Love of a game
It is the end of the school year and things are wrapping up nicely. My students have an understanding of each other that transcends most classrooms. Six different languages are spoken in my class with English being the only real common denominator. We thought we’d celebrate their successes by playing a friendly game of soccer. It would be 7th vs 8th grade students. What the 8th graders make up in brawn the 7th graders make up in quantity. It was a 10 to 8 ratio. Even in this the 8th graders had an advantage. Two of the players were on after school league teams. They were mini Zindanes.
The kids tried coaxing me into playing, but I politely declined showing them my maryjane shoes. The were black flats with a strap that went across the top of my foot. Although they were cute with the capri’s and blouse I was wearing they wouldn’t work on the soccer field.
Then I lived a moment that every sports fan must feel while watching their favorite team. It is a moment where time stands still and you can see yourself in the game, making the perfect move. One of the 8th graders was going by and doing some fancy footwork with the ball. My mind said to me, “Trish you could run alongside him and steal the ball for your 7th graders and then kick it to that one kid that is open across the field.” In a knee jerk reaction I took off running.
The 7th graders were cheering, “Yeah, Mrs. B is playing.” This made the moment richer. Now the play was three feet in front of me. So I changed my postion by making a 90 degree turn. And this is when reality collided with fantasy. Literally.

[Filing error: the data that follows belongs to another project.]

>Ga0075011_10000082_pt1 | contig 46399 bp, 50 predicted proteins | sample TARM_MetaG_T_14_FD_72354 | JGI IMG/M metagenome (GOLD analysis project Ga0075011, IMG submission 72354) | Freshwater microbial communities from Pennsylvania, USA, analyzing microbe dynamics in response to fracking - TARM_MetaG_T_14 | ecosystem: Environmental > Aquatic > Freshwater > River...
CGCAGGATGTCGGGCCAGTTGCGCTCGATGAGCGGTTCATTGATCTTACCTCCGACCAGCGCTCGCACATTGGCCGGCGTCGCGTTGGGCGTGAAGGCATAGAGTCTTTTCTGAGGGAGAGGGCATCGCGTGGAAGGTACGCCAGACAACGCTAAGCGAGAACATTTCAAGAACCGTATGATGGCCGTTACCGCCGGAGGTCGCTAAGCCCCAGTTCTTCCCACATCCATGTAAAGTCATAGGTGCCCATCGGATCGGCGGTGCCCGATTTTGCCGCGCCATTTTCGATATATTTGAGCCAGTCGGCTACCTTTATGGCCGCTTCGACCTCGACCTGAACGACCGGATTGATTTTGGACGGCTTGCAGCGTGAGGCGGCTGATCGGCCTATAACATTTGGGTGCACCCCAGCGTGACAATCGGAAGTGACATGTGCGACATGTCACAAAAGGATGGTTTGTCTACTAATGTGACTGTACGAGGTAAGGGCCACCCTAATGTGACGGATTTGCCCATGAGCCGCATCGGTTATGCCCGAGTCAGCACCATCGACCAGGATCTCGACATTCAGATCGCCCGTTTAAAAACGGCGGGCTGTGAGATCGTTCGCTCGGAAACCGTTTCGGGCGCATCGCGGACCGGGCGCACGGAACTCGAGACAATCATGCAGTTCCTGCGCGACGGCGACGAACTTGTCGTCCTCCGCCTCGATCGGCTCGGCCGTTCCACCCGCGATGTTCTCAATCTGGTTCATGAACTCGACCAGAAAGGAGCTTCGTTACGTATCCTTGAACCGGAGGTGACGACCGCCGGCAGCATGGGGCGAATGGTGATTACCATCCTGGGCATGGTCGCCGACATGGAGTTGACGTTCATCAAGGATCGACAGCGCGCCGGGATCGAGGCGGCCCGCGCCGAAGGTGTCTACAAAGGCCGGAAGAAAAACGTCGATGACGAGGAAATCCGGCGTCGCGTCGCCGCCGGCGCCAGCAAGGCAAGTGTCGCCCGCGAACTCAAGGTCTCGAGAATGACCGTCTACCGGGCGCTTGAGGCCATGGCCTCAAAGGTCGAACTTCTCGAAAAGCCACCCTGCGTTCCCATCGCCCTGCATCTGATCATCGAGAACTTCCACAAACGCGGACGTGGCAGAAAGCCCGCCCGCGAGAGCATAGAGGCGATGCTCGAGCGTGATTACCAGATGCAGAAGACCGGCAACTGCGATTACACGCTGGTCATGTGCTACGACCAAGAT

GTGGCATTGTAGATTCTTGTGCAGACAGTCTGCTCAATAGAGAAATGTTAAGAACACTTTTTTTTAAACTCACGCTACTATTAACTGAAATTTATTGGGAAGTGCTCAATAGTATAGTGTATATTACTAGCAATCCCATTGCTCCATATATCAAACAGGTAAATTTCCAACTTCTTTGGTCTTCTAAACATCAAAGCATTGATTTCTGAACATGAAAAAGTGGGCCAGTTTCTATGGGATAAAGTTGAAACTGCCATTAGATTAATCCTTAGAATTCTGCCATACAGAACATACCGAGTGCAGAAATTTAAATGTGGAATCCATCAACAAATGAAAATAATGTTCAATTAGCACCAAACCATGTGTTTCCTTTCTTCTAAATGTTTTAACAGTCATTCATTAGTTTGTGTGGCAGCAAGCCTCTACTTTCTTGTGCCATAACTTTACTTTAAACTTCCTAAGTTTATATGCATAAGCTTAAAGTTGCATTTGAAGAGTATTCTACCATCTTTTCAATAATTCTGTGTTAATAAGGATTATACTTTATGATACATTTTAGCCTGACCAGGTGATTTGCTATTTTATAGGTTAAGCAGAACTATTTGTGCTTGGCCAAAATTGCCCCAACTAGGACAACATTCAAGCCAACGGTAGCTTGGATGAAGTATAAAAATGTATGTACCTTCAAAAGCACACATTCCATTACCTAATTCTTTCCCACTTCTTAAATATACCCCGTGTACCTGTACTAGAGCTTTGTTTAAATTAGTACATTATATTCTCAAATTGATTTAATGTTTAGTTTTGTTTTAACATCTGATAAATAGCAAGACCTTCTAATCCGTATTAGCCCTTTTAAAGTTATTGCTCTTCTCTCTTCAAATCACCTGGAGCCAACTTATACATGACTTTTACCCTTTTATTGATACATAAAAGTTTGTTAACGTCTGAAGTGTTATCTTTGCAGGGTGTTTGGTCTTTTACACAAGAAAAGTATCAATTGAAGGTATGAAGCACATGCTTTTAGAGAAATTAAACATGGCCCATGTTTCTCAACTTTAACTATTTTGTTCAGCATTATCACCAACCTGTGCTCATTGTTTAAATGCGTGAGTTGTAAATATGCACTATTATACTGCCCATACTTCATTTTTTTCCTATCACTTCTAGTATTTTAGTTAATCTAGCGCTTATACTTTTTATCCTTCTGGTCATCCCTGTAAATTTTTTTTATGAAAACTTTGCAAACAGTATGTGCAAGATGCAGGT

As I turned my girl shoes lost their grip and instead of running alongside the future professional soccer player I was sliding into a collision course with this ball dribbling speed demon. My feet went under his and did hit the ball, but that wasn’t enough to stop the course of action. My head made contact with the moving person, which hurt like a son of a gun and then I fell to the ground with a thud. The other player had to take giant steps to prevent him from landing on top of me.
From three feet away through his heavy Asian accent the speed demon returned to being my student, “Are you o.k. Mrs. B?” The side of my leg was scraped and screaming and there were grass stains on my cute capris. The girl in me wanted to cry, the teacher remembered that I had to keep it together. It was one of those embarrassing teacher moments that kids love to capture with their cell phones and post on youtube. Lucky for me they too busy playing to be concerned with technology.
So, I stood up to see 18 students staring at me with their mouths agape. What could I say to save this moment. The teacher that wants to make everybody feels like all is good in the world came out, I said, “Hey (fill in with the student’s name) kicked me!” The student I collided with had been having problems kicking and tripping the other students. “(fill in with the student’s name) kicked me!” had been a common statement in our class. We all burst into laughter.
I limped off the field and their game continued and ended in a tie. Regardless of the score we all won that day. The student that would only utter two word phrases in my presence transformed into, much to my dismay, the conversationalist. Another student who had been timid in the class became a powerhouse on the soccer field. And the six languages didn’t matter because we all had a common bond. We lived an hour of a day where the love of a game was the only universal language we needed.